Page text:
No matter what Lukashenko may agree with Putin about, no matter what kind of help he is promised – military, hybrid or propaganda – any intervention by Russia in the situation in Belarus is unacceptable and will be criminal.
Yesterday Lukashenko announced that he would receive from Moscow “at the first request, comprehensive assistance to ensure the security of the Republic of Belarus,” and mentioned the CSTO – the Collective Security Treaty Organisation of the CIS countries. However, the CSTO charter provides for military assistance only in the event of external aggression. There is no external aggression that violates the stability in Belarus, and only Russian “fraternal assistance” poses a potential threat to its territorial integrity and sovereignty. Therefore, there is no reason for a military invasion of the territory of a CSTO member state.
The matter is quite different. The problem is Lukashenko himself, who:
- first, falsified the election results;
- second, for 26 years has infinitely tired the citizens of Belarus;
- third, leads the country to a dead end: he has created a stupid authoritarian police system with an ineffective subsidised economy unable to exist without external support.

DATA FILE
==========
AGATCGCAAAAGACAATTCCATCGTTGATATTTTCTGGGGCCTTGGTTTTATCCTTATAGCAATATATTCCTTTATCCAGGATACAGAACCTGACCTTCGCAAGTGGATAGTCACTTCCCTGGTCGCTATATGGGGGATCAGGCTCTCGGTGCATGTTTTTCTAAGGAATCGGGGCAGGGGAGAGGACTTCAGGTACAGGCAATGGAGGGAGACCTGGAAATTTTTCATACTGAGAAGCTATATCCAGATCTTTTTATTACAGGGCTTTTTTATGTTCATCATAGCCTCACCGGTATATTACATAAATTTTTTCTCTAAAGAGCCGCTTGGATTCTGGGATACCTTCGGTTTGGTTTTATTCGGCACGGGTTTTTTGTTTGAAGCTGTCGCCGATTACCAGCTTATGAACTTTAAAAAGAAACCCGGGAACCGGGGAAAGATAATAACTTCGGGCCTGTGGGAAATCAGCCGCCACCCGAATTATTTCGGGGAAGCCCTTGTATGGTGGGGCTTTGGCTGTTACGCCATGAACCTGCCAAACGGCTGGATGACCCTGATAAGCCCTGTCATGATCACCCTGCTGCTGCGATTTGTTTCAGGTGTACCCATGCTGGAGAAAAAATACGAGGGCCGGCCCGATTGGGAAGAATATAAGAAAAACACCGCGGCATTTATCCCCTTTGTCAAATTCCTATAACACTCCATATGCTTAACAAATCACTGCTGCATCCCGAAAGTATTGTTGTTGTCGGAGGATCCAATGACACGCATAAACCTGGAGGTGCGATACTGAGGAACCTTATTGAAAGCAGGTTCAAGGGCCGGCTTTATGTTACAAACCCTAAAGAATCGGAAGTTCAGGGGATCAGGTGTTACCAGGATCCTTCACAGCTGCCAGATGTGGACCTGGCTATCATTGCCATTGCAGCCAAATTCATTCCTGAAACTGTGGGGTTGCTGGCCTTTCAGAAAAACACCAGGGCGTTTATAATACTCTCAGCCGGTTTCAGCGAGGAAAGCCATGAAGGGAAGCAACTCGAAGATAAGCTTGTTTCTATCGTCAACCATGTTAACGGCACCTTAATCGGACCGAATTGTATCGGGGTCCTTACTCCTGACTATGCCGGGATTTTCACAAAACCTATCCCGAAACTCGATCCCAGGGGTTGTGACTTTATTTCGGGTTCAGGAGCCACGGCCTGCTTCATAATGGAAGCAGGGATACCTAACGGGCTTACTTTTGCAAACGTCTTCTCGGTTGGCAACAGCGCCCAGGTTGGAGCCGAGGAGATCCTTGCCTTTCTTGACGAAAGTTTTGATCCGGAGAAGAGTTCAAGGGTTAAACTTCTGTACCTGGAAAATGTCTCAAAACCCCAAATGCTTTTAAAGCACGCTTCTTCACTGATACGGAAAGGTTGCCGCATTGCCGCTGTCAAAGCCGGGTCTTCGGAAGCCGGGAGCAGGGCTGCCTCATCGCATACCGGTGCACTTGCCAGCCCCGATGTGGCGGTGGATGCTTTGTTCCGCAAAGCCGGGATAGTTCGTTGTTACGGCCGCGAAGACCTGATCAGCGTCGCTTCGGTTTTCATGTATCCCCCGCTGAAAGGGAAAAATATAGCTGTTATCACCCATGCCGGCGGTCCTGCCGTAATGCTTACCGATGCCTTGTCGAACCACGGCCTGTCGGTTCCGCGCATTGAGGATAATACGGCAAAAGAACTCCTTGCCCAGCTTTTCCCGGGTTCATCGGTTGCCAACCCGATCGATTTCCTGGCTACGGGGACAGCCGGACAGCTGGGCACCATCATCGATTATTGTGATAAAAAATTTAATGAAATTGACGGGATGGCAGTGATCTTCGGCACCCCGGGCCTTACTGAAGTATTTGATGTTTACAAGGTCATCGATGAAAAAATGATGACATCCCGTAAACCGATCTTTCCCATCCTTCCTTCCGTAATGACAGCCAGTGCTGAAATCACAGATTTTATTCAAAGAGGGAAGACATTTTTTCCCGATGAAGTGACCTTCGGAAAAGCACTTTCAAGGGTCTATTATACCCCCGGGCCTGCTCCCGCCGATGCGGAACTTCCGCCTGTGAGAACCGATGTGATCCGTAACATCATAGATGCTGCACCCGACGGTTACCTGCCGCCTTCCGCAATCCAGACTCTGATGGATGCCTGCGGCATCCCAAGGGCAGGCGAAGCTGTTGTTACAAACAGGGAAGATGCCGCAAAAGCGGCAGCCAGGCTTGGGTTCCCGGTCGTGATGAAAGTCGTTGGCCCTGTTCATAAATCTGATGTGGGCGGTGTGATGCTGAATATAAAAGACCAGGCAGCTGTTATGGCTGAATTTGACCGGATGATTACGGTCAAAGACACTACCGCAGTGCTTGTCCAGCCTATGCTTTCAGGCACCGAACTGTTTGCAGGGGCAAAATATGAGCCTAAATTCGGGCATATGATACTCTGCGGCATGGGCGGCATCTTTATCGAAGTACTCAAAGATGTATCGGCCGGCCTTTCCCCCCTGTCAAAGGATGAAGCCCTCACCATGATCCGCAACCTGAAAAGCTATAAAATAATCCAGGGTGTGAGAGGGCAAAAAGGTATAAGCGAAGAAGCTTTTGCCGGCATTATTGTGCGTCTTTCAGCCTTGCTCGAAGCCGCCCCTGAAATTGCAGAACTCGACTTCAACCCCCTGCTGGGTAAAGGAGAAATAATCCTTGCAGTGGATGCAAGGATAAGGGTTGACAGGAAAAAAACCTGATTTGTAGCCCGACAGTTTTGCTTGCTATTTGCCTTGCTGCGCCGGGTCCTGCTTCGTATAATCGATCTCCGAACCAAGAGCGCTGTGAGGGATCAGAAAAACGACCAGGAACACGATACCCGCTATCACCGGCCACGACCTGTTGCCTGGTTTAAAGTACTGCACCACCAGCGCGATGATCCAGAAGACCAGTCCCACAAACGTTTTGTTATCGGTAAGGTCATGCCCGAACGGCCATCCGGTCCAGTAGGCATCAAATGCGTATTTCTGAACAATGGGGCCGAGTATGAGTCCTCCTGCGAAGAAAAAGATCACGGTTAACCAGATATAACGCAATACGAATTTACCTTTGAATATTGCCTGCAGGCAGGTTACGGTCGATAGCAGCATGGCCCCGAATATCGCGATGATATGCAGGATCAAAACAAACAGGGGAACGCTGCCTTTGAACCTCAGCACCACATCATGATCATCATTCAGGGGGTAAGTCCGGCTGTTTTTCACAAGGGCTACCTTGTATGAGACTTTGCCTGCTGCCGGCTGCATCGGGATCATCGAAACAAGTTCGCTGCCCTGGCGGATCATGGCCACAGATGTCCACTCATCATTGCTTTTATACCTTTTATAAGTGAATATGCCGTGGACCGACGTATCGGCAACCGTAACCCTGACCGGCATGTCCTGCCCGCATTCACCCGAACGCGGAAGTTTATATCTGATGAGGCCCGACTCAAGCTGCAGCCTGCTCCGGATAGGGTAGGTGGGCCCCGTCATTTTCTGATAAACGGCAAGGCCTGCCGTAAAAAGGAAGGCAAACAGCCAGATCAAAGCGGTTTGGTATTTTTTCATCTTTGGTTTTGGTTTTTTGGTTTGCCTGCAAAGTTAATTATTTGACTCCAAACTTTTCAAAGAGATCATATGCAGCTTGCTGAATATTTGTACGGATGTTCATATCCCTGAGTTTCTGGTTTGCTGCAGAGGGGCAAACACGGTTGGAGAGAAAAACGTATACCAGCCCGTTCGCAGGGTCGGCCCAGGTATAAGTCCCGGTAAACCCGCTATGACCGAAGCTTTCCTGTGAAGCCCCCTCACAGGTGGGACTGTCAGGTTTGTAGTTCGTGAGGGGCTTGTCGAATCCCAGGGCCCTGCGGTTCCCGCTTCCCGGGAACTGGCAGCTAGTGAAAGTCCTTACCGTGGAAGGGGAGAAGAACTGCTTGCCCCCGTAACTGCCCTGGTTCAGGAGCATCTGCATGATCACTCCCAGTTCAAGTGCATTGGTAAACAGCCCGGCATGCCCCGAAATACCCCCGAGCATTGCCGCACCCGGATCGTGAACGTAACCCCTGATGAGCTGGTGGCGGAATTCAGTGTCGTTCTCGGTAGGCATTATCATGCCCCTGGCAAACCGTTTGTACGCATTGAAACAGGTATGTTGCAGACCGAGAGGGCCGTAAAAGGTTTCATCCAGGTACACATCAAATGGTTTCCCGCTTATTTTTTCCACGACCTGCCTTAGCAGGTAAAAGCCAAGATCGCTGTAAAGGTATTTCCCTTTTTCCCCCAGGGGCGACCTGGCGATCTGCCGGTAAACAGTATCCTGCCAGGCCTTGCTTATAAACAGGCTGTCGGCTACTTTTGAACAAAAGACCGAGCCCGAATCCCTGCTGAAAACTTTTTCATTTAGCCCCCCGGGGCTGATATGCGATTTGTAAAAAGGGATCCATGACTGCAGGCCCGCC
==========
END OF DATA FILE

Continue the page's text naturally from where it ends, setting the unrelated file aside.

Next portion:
Finally, many years of boundless lies and rudeness cause a categorical rejection among the inhabitants of the country.
It is for these, exclusively internal reasons, that absolutely fair and justified peaceful mass protests have been taking place in Belarus for a week now. The repressive actions of the Belarusian authorities speak for themselves: more than 6.500 people were detained, many people were severely beaten, subjected to torture and humiliation.
In such conditions, any interference from Russia will be rejected by the citizens of the republic. Belarus – with or without Lukashenko – is an independent and sovereign state. Russia’s strategic interest is to admit it and not get involved.
The justification for Russian military intervention by some “sudden appearance of NATO soldiers” [at the border of Belarus] will not be taken seriously.
True, the absolute majority of people [in Belarus] are for good relations with Russia, but only if the state independence and inviolability of the sovereignty of Belarus are preserved.
Social and human ties between our countries are historically so deep, and the Belarusian economy is so closely connected with the Russian market, that if something can interfere with the prospect of mutually beneficial integration of Russia and Belarus, it is only the imposition of the will of the Russian authorities on the Belarusian people.
The Belarusians themselves will sort out their domestic affairs.
Hands off Belarus!
I express my solidarity with the Belarusian people in their striving for freedom.